The practice of journalism is undergoing a dramatic transition. Both traditional and non-traditional journalism organizations are looking for ways to use the Internet to fill important information needs. Many of these online ventures, however, lack the expertise and financial resources to thrive in an uncertain legal environment and are in need of pro bono legal assistance.
OMLN clients include some of the most promising ventures and innovative thinkers in online and digital media, ranging from local community blogs to multi-national news aggregators. Network staff prescreen and evaluate all potential clients to determine their suitability for inclusion in the network, looking at the following, non-exhaustive criteria:
- Viability. We believe that limited resources can have the greatest impact when focused on ventures that are economically viable and/or sustainable over time.
- Adherence to journalistic standards. We seek to support ventures that practice the journalistic standards of truth, fairness, and transparency.
- Innovation. We're looking for ventures that are at the forefront of efforts to harness the Internet to revolutionize journalism and fill unmet market needs.
- Independence. The network will primarily support media ventures that are independent of the traditional media or corporate ownership.
- Original reporting. Preference will be given to ventures that create their own original reporting, or that use traditional news sources in new and innovative ways.
- Public interest. Priority will be given to ventures that serve the public interest, including those that fill important information needs or foster a sense of community.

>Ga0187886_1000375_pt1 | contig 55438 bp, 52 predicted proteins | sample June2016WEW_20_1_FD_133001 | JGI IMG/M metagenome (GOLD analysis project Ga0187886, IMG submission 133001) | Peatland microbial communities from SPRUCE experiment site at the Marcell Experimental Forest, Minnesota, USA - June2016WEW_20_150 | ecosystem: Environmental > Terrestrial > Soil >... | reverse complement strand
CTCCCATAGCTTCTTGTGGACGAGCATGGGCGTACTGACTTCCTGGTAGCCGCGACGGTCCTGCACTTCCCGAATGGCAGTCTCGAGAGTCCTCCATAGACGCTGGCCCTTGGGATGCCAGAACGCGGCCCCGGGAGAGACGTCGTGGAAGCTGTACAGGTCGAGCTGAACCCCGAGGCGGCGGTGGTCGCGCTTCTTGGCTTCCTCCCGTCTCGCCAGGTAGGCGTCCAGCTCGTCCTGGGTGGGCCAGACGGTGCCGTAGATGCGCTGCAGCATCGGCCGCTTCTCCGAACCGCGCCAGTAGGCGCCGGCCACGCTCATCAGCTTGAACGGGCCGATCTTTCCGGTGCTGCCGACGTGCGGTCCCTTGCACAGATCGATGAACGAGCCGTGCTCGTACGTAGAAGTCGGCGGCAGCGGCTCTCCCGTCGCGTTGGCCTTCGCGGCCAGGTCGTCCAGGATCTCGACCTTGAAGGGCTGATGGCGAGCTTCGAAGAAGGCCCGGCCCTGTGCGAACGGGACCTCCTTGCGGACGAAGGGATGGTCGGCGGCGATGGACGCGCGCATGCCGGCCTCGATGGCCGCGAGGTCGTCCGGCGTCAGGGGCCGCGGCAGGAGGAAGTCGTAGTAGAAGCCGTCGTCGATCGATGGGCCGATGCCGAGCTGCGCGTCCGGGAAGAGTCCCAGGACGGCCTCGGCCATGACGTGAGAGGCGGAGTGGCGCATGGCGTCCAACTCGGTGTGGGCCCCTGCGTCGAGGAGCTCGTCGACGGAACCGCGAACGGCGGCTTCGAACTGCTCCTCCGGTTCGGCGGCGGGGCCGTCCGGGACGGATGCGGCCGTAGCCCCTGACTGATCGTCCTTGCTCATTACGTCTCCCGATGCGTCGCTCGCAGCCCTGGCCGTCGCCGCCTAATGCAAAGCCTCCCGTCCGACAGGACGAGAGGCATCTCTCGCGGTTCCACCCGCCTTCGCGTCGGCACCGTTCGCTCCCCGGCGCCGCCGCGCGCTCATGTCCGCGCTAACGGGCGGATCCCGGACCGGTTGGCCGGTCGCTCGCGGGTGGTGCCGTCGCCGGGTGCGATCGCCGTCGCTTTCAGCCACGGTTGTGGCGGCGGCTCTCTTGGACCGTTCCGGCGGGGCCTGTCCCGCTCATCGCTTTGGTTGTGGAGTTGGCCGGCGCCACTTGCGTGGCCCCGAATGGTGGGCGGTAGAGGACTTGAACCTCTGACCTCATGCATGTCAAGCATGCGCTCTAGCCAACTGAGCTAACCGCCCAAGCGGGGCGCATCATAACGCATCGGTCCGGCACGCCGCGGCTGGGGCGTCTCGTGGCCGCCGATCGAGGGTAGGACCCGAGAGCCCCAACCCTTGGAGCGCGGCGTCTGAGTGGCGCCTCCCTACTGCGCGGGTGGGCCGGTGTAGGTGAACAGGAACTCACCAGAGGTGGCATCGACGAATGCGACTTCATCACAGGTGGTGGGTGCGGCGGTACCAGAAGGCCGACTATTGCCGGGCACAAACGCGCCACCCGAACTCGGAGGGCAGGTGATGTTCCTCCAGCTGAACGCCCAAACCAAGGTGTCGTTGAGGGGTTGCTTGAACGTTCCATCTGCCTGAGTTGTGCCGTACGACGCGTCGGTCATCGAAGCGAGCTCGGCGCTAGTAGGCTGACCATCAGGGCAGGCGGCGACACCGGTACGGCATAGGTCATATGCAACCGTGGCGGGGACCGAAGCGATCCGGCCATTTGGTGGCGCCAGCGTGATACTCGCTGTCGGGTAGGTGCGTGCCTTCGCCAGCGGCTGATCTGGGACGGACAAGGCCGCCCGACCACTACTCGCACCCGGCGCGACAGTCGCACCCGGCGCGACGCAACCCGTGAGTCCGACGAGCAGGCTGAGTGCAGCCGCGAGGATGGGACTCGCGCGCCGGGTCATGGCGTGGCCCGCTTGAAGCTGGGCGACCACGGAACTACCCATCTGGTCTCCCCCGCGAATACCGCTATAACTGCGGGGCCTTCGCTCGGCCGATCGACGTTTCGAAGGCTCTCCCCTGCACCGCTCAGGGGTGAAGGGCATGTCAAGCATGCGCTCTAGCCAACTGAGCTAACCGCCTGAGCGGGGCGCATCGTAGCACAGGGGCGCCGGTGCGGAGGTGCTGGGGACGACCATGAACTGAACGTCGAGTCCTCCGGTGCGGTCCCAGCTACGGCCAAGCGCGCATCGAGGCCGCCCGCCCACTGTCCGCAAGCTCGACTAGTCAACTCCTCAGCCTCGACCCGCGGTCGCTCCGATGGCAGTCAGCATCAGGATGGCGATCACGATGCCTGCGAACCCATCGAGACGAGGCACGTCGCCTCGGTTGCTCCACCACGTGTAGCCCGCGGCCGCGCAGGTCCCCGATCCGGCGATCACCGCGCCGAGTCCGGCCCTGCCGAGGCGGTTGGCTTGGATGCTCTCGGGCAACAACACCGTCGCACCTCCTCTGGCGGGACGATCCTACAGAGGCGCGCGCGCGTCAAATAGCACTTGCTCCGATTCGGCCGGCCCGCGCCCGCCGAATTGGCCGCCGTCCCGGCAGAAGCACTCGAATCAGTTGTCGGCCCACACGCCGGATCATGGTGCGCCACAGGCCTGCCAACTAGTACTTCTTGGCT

The New England Center for Investigative Reporting (NECIR) is the first nonprofit, university-based investigative reporting collaborative in the country focused on local and regional issues. The primary goals of NECIR are to produce high-quality, high-impact investigative reports that are published and aired by multiple media partners on multiple platforms, to train the next generation of investigative reporters including students at Boston University’s College of Communication and inner-city high schools, to serve as a platform for experimenting with how to effectively deliver long-form investigative content to a digital audience, and to be a model for nonprofit, multi-media, investigative journalism that could be duplicated nationwide. NECIR’s reporting reaches millions of people in New England and around the nation through reports appearing in print, on the web, radio and TV.
The Common Language Project (CLP) is a nonprofit multimedia journalism organization housed in the University of Washington's Department of Communication. Contributors cover underreported stories from all over the world, focused on key social justice issues such as human rights, gender equality, and the environment. CLP cofounders teach entrepreneurial journalism at the graduate and undergraduate level for the University of Washington, and bring journalism and media literacy education into schools throughout the Seattle area through the Seattle Digital Literacy Initiative.
Founded in January 2010, The Bay Citizen seeks to fill the gap in local civic and cultural news in the San Francisco Bay Area, stimulate innovation in journalism, and foster civic engagement. At the heart of its enterprise is a staff of experienced journalists who produce original, in-depth Bay Area news content. The reporters are focused on Education, Environment & Land Use, Health & Science, Government, Transportation, Business, and Arts & Culture. Staff coverage is complemented by a regular rotation of columns by staff and freelancers and local content partners. Their technology staff, which includes developers, designers and web producers, works in collaboration with their editorial team to create graphical and interactive features that complement their stories. The Bay Citizen’s primary content distribution channels are online through baycitizen.org and in the twice-weekly Bay Area section of The New York Times.